Album: Africans from Outta Space
Afronaut’s debut album Africans from Outta Space is self-described as an interstellar compound of cosmic folk and tropical rockabilly. Hailing from Soweto, South Africa, Afronaut are leaders in the area’s So Punk Movement—named for the eruption of new punk bands in the township. Although the punk subculture has been big in South Africa since the 70’s, the scene was flooded with predominantly white bands. The So Punk Movement is creating a platform for Black artists as well as an outlet for youth dealing with poverty and racism. The So Punk Movement promotes inclusion regardless of ethnicity or cultural background. Only one thing is required here: a love of punk music.
Africans from Outta Space features six tracks, ranging in themes from darkly comic to deeply meaningful. “Barfight” an energetic punk anthem, as the name suggests, dissolves into “Lifespiral”, a slow, groovy tune about not fitting in. “Birdhouse” is one of the more comical, but intense songs about the whole world going “cuckoo”, while “Hell for Sinners” keeps the quick pace with loud guitars and aggressive vocals. This song is one of my personal favourites of the album—a punk spin on “The Devil Went Down to Georgia” by The Charlie Daniels Band.
“Ghost on the Roof” is reminiscent of Nirvana with its slow, grunge-inspired beat. This song is about “tortured souls” and the ghosts that haunt them when they are alone. Finally, “Youthless” is perhaps the tamest song on this album, but also one of the most meaningful. Another of my favourites, “Youthless” is an acoustic song with beautiful violin instrumentals and haunting lyrics: “the lights of a bright life die when the love is done.”
I had a chance to chat with Afronaut and ask them some questions about their work. I was joined by Mazakaza (violin), and Thulasizwe (guitars, drums).
Mazakaza: Hello everybody out there! The world. Universe.
Thulasizwe: Shoutout to our vocalist Fumez who couldn’t be here today.
What first got you into music?
Mazakaza: What first got us into music, I could say, is life. Is life.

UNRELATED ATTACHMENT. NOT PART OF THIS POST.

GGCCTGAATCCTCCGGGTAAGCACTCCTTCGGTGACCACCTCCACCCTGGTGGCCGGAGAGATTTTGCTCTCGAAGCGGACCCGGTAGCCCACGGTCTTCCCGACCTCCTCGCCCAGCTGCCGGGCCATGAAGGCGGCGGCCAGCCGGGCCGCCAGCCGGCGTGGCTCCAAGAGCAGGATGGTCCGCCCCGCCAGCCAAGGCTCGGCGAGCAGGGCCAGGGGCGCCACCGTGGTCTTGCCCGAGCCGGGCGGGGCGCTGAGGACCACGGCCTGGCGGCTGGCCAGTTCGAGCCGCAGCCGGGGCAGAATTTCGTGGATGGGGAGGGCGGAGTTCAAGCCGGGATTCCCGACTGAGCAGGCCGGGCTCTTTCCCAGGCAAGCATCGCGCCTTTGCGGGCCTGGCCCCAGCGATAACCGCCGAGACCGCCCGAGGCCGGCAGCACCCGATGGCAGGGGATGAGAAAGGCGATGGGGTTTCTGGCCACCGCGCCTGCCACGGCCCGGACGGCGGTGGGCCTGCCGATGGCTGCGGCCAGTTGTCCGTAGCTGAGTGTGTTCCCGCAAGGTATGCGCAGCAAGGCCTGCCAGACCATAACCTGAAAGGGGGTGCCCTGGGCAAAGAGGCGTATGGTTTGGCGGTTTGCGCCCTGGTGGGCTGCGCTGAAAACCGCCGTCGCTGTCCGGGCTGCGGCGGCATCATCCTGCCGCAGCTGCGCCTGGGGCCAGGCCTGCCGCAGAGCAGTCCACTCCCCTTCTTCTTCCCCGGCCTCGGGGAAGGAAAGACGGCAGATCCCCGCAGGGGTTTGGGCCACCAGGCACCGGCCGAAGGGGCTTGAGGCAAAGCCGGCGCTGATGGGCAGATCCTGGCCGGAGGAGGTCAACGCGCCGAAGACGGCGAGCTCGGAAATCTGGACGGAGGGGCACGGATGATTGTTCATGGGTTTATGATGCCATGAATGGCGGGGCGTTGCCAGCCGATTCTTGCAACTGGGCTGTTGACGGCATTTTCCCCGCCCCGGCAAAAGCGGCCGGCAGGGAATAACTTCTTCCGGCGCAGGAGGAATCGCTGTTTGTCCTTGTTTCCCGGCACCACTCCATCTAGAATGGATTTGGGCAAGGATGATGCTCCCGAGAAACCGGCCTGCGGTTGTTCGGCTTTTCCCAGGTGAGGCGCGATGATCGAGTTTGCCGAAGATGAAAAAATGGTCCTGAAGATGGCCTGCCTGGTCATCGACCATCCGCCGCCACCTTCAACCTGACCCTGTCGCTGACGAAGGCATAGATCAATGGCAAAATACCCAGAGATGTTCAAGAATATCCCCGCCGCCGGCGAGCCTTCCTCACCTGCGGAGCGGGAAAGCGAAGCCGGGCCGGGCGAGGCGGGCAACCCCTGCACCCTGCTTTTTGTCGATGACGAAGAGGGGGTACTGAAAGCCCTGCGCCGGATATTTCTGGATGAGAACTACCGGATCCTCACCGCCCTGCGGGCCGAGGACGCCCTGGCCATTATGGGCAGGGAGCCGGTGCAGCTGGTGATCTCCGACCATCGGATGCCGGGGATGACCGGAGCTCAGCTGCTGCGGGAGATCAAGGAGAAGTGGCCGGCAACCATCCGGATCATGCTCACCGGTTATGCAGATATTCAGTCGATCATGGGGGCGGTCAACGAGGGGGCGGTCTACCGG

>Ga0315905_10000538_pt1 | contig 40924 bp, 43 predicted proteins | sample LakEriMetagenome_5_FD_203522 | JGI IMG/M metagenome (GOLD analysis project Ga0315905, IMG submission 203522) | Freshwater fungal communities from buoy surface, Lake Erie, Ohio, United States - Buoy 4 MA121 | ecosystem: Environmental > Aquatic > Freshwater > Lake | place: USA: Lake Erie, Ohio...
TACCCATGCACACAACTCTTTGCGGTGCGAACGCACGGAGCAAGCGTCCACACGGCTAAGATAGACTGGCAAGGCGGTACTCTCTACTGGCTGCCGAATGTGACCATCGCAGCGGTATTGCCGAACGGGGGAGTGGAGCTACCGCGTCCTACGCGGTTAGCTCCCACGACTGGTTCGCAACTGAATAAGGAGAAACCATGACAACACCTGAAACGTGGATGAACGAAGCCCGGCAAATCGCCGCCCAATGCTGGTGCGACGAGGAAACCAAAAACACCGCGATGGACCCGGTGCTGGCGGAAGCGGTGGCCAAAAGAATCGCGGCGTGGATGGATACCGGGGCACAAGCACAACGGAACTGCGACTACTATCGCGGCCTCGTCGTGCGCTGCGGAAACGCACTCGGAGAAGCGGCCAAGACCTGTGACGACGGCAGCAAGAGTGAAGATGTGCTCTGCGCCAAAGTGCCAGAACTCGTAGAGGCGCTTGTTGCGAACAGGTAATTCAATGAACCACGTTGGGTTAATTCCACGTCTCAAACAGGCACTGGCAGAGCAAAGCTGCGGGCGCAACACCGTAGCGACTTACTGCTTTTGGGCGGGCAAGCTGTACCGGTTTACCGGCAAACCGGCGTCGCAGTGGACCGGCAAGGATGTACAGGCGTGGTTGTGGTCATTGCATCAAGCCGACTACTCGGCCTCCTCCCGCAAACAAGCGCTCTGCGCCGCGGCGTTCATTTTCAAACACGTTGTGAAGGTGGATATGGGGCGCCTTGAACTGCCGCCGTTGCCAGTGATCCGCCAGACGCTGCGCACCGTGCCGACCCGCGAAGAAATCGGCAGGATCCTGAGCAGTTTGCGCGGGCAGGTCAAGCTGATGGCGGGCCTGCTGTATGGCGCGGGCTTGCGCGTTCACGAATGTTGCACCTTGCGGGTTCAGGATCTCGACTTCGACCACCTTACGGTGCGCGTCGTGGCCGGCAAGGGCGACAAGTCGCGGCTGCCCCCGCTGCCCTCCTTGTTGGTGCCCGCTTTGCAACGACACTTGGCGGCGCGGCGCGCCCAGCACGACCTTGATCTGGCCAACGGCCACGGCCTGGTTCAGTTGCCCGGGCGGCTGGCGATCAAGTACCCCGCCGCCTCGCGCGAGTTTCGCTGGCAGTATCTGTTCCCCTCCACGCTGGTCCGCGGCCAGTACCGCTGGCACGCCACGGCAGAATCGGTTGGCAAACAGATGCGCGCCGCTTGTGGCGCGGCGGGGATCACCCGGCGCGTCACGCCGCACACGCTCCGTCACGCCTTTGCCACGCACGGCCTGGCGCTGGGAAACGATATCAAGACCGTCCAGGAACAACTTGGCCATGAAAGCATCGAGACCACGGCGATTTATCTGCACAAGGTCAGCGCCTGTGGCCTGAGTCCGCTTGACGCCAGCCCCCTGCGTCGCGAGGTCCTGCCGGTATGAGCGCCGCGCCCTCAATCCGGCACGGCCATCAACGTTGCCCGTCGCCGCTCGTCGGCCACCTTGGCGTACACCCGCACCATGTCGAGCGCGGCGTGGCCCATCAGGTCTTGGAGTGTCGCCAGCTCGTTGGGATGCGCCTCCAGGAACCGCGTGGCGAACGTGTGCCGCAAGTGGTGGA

Thulasizwe: My ears. I followed [the music].
What is your creative process like?
Thulasizwe: It’s purely coincidence. Or maybe not. It’s pretty cool.
I noticed you describe your roles in the band as prophecy, insight, and guidance. What does that mean to you?
Mazakaza: Our music has insight, information. People can learn from listening to our songs.
Thulasizwe: Because we learn from other people and their stories. You don’t even have to engage with someone personally. You hear them telling their stories in a tavern, maybe a taxi, and then you write about it.
Mazakaza: The music has a certain type of guidance […] it creates different feelings and makes people want to act in a certain way.
What is your favourite song to play?
Mazakaza: I would say “Youthless.” “Youthless” is my favourite song to play when I’m with Afronaut, with my peeps. Its about the youth and how they’re not enjoying their time as youth.
What’s next for Afronaut?
Mazakaza: Only big things for Afronaut! Taking over.
Thulasizwe: No mistakes.
And with a humble bow and a peace sign, Mazakaza and Thulasizwe signed off.
Although Afronaut’s music is certainly different from the Western conception of punk music, it has plenty of heart and soul (as well as a catchy beat!). If you’re looking to expand your musical horizons, check out Afronaut’s Africans from Outta Space on Soundcloud and Instagram.